For the sale of a classified heritage immovable or an immovable situated on a classified heritage site, section 54 of the Act10 specifies:

“No person may, without giving the Minister at least 60 days’ prior written notice, sell:

  1. […]
  2. a classified heritage immovable or an immovable situated on a classified heritage site.

The prior written notice must contain the description of the property, state the name and domicile of its owner and the name of the person interested in acquiring it. The notice must also contain the price the person interested in acquiring it is willing to pay and the owner is willing to accept.”

“The Minister may acquire classified heritage property referred to in the first paragraph of section 54 by preference over any other purchaser at the price the purchaser is willing to pay. To exercise this right of pre-emption, the Minister must, within the period of 60 days provided for in section 54, notify in writing the intention to acquire the heritage property to the person offering to sell it.”11

At the expiry of this period, the classified heritage immovable or the immovable situated on a heritage site may be sold to the person interested in acquiring it, but it must be at the price submitted to the Minister if the Minister has not notified his intention of acquiring the property.12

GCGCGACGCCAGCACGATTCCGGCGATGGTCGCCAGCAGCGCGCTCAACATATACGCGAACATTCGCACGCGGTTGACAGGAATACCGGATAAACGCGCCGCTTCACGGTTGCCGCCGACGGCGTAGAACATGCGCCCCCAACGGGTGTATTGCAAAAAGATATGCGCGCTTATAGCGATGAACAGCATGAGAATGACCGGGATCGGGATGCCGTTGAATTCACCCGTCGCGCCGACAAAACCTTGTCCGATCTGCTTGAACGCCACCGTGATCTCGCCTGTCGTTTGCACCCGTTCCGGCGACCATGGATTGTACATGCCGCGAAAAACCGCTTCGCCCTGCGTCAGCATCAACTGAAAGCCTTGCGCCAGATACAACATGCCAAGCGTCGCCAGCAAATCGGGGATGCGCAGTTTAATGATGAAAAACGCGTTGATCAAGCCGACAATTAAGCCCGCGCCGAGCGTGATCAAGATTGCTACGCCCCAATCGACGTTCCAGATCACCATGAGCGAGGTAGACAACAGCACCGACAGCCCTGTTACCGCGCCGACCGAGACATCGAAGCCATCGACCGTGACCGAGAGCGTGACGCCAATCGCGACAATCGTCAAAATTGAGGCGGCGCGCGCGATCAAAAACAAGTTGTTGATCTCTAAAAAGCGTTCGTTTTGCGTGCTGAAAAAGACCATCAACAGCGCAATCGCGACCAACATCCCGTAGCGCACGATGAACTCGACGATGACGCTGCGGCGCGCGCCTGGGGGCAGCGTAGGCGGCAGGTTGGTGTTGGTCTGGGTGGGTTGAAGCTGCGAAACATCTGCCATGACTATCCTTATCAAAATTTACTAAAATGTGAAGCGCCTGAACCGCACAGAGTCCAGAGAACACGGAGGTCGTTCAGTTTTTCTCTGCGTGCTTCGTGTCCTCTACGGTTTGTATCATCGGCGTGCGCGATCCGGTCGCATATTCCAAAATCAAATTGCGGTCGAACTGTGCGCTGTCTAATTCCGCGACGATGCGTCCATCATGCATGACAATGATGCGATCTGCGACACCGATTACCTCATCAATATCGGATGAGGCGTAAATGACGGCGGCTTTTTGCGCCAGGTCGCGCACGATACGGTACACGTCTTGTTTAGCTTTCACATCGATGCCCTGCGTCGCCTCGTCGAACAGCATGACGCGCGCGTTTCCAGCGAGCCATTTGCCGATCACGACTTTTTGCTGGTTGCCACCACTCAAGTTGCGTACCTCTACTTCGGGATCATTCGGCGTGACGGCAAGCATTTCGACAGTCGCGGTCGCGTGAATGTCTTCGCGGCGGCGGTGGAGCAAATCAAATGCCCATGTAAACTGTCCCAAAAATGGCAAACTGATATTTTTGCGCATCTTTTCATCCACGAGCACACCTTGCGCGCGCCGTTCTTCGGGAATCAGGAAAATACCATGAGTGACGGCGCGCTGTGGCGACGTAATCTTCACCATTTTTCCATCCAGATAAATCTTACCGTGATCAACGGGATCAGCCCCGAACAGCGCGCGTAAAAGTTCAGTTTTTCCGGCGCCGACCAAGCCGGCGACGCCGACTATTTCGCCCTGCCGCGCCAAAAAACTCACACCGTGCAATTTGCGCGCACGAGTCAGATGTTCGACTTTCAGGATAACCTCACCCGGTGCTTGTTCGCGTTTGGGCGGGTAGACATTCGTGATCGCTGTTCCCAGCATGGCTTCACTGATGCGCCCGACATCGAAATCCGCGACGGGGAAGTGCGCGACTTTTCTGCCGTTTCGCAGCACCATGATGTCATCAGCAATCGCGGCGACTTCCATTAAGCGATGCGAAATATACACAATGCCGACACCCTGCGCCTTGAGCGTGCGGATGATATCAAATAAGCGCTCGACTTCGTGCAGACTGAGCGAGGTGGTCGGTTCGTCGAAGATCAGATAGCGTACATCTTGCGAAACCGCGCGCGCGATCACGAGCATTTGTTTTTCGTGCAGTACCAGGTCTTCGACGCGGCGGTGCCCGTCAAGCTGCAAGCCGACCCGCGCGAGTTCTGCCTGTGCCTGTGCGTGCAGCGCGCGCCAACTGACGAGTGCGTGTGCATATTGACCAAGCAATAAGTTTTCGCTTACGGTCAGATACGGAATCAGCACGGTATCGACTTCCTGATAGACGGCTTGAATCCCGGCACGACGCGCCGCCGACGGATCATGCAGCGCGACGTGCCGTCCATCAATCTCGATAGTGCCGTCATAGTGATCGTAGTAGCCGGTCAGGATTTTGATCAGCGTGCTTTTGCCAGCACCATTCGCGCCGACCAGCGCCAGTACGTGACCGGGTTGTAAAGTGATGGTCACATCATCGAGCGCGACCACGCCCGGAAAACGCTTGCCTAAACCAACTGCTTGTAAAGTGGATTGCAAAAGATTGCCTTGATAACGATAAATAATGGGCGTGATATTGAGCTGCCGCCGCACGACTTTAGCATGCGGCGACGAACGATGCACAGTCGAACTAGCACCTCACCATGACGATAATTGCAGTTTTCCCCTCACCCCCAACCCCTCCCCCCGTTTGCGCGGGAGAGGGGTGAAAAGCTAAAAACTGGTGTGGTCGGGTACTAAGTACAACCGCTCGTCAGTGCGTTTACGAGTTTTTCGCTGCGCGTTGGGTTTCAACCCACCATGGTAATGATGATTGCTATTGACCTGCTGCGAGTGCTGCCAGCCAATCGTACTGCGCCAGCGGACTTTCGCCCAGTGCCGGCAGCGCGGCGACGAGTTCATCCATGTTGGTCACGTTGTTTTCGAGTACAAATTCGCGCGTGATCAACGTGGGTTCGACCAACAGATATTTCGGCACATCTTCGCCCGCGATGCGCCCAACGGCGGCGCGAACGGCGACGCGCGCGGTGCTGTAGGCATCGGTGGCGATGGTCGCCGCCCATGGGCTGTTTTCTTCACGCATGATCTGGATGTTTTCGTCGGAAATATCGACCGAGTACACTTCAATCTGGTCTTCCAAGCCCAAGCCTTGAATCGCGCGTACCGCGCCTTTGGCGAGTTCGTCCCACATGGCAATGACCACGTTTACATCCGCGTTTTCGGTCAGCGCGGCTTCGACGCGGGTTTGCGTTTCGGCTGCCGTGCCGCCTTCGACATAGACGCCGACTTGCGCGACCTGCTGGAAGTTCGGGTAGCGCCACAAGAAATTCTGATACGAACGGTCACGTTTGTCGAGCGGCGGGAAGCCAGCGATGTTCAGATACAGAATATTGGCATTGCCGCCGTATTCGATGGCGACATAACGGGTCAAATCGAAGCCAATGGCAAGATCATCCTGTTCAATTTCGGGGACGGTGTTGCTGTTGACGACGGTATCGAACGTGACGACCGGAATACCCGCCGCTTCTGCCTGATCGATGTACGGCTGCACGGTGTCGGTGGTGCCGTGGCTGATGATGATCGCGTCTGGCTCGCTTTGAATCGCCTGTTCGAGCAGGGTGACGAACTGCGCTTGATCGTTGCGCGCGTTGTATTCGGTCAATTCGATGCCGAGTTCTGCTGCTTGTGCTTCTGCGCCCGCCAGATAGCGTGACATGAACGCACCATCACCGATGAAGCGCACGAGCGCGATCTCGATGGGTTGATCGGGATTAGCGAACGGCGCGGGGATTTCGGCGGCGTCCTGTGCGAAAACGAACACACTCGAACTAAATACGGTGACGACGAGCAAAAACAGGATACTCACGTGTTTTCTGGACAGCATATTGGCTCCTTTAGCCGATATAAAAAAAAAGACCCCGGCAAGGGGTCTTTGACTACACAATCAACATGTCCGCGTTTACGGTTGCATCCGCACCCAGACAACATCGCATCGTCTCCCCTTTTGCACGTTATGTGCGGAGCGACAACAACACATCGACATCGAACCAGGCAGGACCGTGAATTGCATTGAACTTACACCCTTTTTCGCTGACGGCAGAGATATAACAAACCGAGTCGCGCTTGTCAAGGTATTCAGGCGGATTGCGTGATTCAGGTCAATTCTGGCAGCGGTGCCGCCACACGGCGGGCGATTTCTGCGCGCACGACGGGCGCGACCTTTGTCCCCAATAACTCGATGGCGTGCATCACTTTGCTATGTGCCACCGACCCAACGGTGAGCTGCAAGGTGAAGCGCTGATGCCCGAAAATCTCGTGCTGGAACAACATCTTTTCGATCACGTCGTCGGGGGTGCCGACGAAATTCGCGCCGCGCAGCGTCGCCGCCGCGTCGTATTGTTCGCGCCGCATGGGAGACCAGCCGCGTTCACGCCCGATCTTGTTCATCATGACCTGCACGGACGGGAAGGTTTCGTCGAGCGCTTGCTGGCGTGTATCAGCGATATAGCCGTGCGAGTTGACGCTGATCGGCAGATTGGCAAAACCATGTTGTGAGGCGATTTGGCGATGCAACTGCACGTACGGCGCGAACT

8 Cultural Heritage Act, CQLR, c. P-9.002, s. 195(1).
9 Cultural Heritage Act, CQLR, c. P-9.002, s. 195(3).
10 Cultural Heritage Act, CQLR, c. P-9.002.
11 Cultural Heritage Act, CQLR, c. P-9.002, s. 56.
12 Cultural Heritage Act, CQLR, c. P-9.002, s. 57.

DUTIES AND OBLIGATIONS OF THE BROKER

When taking up the brokerage contract

The “yes” box must be checked under clause D2.6 b) of the form Declarations by the seller of the immovable, and details entered under clause D14 to the effect that the immovable is subject to the Cultural Heritage Act.

For a promise to purchase

Since the Minister has a right of pre-emption, the promise to purchase or the counter-proposal must be made conditional to the Minister not exercising that right.

Once the transaction proposal is accepted, the seller must send a written notice of 60 days or more to the Minister; this notice must contain the cadastral designation of the immovable, the names and addresses of the seller and of the prospective buyer, and the purchase price offered.

In the event that the Minister does not exercise his right of pre-emption within the allotted period, the seller can consider the condition fulfilled and send a notice to this effect to the buyer.

Last updated on: May 18, 2022
Reference number: 208977